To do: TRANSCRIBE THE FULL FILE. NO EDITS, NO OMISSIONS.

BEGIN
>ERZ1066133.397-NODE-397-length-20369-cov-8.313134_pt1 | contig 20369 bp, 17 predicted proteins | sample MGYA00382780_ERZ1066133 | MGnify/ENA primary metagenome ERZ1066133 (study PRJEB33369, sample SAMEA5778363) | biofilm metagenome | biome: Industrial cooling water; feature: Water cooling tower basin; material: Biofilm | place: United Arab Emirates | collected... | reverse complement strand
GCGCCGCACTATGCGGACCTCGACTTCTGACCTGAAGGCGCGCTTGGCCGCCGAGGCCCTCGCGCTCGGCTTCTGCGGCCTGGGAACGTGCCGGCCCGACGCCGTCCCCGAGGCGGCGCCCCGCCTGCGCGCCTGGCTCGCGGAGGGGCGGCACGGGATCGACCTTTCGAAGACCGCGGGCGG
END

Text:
>ERZ1066133.397-NODE-397-length-20369-cov-8.313134_pt1 | contig 20369 bp, 17 predicted proteins | sample MGYA00382780_ERZ1066133 | MGnify/ENA primary metagenome ERZ1066133 (study PRJEB33369, sample SAMEA5778363) | biofilm metagenome | biome: Industrial cooling water; feature: Water cooling tower basin; material: Biofilm | place: United Arab Emirates | collected... | reverse complement strand
GCGCCGCACTATGCGGACCTCGACTTCTGACCTGAAGGCGCGCTTGGCCGCCGAGGCCCTCGCGCTCGGCTTCTGCGGCCTGGGAACGTGCCGGCCCGACGCCGTCCCCGAGGCGGCGCCCCGCCTGCGCGCCTGGCTCGCGGAGGGGCGGCACGGGATCGACCTTTCGAAGACCGCGGGCGG